You've been waiting with baited breath, I know. Well I'm home. Actually, I think both readers of this blog already know this. If it's news to you, by all means leave a comment so I can feel good that you care. We're trying to build a loving community here, so feel free to express yourself. This is a safe space.
No, I didn't accomplish enough in Seattle, but I did come away with 22 interviews and a better idea of the scope of this undertaking. There are way more activist organizations out there than I'd expected (call me naive, but where do you expect me to begin?). It remains to be seen how I'm going to learn about all of them. Most likely I'll have to select a random sample and do some phone interviews, internet searches, and I'll consider making a return trip up there. Consequently, graduation will have to wait until 2008.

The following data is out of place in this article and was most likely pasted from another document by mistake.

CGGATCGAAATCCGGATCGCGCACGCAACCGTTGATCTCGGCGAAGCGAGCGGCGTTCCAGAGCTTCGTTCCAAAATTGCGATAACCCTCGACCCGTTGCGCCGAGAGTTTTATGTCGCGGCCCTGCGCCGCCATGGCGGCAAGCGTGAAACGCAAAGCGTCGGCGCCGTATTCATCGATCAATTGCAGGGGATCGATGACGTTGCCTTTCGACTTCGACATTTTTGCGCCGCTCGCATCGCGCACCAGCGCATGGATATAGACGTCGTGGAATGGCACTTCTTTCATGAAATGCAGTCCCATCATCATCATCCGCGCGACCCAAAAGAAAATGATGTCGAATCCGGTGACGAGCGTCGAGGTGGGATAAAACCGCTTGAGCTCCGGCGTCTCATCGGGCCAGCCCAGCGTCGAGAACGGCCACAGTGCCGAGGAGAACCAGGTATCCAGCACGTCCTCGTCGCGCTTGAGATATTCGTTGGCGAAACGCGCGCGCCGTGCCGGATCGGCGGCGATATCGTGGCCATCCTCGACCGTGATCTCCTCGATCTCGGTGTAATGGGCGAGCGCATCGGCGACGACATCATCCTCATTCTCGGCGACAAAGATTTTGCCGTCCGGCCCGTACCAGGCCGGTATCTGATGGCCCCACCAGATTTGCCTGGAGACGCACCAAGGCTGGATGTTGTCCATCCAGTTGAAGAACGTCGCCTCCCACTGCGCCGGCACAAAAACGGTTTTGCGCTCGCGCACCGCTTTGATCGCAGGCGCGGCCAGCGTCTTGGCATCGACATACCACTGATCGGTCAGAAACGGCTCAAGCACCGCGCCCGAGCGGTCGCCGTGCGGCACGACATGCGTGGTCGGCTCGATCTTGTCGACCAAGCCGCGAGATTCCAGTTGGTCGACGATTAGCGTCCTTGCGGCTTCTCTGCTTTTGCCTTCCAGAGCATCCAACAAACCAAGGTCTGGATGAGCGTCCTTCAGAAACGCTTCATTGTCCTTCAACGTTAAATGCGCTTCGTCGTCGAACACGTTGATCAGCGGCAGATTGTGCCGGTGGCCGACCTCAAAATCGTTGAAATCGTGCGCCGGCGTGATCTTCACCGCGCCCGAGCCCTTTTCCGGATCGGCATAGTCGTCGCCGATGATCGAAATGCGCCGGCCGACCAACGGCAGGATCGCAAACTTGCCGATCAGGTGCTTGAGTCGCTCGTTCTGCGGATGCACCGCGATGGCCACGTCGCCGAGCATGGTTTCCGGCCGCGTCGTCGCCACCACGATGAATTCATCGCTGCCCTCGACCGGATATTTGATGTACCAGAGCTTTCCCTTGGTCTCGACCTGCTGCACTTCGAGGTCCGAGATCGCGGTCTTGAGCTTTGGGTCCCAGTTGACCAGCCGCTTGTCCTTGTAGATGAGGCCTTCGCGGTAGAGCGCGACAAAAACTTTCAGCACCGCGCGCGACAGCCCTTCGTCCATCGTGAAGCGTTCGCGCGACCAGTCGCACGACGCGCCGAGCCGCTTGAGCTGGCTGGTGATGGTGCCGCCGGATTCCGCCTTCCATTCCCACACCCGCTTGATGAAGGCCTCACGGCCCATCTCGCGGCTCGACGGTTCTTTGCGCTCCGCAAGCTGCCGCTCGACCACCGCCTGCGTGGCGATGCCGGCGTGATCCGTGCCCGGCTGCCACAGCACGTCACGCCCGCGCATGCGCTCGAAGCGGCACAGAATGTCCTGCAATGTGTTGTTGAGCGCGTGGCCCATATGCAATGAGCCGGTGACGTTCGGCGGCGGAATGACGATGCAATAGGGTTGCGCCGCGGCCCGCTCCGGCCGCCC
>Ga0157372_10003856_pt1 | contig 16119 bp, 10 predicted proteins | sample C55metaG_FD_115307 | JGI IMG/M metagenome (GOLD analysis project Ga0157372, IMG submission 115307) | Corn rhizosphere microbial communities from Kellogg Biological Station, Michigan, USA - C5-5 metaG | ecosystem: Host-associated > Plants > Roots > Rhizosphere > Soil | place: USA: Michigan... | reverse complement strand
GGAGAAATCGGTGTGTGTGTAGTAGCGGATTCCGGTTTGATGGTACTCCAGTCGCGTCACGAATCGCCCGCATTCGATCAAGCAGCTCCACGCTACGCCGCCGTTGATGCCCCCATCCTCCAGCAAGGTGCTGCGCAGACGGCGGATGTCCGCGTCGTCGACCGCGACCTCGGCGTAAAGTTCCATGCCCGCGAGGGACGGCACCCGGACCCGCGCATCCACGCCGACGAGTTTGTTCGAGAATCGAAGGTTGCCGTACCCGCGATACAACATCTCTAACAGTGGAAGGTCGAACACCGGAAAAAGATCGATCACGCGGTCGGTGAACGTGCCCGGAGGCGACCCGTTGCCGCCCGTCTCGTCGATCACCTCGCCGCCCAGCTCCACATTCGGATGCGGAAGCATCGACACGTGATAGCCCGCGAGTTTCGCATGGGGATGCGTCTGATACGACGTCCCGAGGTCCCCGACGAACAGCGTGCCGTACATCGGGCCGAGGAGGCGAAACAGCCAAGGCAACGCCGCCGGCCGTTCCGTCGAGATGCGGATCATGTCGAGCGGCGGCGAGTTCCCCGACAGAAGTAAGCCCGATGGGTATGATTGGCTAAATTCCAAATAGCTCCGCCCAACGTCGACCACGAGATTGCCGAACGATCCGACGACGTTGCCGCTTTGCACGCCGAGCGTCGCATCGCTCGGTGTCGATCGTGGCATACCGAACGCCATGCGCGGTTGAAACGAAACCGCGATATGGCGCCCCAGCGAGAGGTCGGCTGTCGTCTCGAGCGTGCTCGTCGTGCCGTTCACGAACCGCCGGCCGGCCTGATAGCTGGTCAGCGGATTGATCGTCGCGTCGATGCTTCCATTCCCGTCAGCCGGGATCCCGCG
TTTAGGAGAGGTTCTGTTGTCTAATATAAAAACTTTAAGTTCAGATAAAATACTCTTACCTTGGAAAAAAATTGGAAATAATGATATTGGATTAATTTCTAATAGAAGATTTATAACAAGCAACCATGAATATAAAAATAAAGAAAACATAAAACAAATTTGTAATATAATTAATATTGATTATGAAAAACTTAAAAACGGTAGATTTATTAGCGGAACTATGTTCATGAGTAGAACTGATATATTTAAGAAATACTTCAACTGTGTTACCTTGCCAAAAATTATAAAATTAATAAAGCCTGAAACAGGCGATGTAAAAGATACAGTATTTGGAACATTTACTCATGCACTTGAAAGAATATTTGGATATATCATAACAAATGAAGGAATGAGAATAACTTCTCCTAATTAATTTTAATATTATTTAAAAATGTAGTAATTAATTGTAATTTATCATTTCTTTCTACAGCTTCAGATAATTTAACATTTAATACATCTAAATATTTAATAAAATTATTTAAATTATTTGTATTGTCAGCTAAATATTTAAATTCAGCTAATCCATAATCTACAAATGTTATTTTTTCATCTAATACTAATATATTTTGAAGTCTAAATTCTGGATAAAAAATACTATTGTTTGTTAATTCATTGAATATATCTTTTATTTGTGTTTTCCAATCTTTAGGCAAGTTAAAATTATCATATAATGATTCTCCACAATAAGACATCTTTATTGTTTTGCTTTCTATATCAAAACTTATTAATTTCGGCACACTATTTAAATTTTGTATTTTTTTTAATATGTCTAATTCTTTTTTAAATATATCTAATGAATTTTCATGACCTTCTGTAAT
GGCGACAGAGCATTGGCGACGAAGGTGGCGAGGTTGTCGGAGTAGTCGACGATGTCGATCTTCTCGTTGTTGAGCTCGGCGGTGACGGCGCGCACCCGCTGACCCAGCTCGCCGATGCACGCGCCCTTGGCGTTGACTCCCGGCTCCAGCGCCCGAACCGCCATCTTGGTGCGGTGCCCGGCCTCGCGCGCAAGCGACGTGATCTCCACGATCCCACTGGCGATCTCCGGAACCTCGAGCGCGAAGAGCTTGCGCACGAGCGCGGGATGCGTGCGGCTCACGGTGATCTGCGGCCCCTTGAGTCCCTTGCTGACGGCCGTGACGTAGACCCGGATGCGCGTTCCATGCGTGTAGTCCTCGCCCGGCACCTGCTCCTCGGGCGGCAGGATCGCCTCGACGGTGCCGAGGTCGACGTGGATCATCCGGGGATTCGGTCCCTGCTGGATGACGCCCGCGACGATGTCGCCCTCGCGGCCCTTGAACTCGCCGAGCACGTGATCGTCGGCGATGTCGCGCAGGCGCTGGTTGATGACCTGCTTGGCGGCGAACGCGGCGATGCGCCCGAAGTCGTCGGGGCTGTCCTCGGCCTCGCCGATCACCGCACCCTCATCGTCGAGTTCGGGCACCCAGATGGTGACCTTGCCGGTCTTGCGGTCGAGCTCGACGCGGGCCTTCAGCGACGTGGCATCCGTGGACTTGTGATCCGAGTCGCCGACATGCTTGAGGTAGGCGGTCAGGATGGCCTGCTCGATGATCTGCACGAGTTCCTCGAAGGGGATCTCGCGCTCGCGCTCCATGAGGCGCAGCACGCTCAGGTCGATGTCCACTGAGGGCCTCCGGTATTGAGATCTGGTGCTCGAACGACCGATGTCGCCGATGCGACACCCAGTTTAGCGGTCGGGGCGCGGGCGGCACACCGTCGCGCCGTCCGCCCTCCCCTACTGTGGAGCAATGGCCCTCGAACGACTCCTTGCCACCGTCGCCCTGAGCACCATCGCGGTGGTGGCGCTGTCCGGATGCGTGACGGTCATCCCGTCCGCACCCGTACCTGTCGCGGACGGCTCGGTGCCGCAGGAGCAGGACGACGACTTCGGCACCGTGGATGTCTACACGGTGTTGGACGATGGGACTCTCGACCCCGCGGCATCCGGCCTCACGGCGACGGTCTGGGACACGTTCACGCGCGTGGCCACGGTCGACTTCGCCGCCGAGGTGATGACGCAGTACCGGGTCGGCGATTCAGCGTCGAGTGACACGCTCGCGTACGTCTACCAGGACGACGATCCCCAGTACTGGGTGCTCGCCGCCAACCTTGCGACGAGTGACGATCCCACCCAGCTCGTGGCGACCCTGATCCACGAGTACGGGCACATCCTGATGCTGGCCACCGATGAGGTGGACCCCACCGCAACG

Some broad patterns are already apparent. Environmentalism and peace activism have dominated Seattle activism since 1999, at least in terms of organizational density. The religious community has an oblique presence in the field, playing more of a supporting role than an activist one. Organizations here use surprisingly few confrontational tactics. Instead they choose one of two general models and stick to them, lobbying and targeting decisionmakers ("interest group politics") or protesting and emphasizing public outreach and education ("grassroots activism"). Why in the world would anyone choose one model over the other?
But, methodological questions at the moment far exceed theoretical ones.